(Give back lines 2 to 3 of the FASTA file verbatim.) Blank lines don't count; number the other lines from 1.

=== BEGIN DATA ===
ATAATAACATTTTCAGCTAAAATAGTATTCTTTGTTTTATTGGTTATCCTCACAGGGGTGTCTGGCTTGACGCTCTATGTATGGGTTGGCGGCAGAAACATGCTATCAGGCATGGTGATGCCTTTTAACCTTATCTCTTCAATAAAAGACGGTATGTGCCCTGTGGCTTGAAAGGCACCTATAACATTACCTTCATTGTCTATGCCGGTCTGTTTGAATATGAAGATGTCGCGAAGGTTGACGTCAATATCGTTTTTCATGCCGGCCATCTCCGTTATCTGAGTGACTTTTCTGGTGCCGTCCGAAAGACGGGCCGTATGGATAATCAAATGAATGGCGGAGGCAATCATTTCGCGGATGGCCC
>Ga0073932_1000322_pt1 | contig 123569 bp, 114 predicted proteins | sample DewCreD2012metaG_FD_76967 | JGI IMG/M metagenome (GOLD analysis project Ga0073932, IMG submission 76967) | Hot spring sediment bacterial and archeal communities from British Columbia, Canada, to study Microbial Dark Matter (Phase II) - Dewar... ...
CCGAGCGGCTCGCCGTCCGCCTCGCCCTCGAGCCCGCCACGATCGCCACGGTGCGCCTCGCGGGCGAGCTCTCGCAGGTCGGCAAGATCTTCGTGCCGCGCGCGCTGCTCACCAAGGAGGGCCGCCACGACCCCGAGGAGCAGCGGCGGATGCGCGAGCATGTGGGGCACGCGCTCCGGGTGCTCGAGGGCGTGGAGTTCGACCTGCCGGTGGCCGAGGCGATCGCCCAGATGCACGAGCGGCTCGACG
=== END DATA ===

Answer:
>Ga0073932_1000322_pt1 | contig 123569 bp, 114 predicted proteins | sample DewCreD2012metaG_FD_76967 | JGI IMG/M metagenome (GOLD analysis project Ga0073932, IMG submission 76967) | Hot spring sediment bacterial and archeal communities from British Columbia, Canada, to study Microbial Dark Matter (Phase II) - Dewar... ...
CCGAGCGGCTCGCCGTCCGCCTCGCCCTCGAGCCCGCCACGATCGCCACGGTGCGCCTCGCGGGCGAGCTCTCGCAGGTCGGCAAGATCTTCGTGCCGCGCGCGCTGCTCACCAAGGAGGGCCGCCACGACCCCGAGGAGCAGCGGCGGATGCGCGAGCATGTGGGGCACGCGCTCCGGGTGCTCGAGGGCGTGGAGTTCGACCTGCCGGTGGCCGAGGCGATCGCCCAGATGCACGAGCGGCTCGACG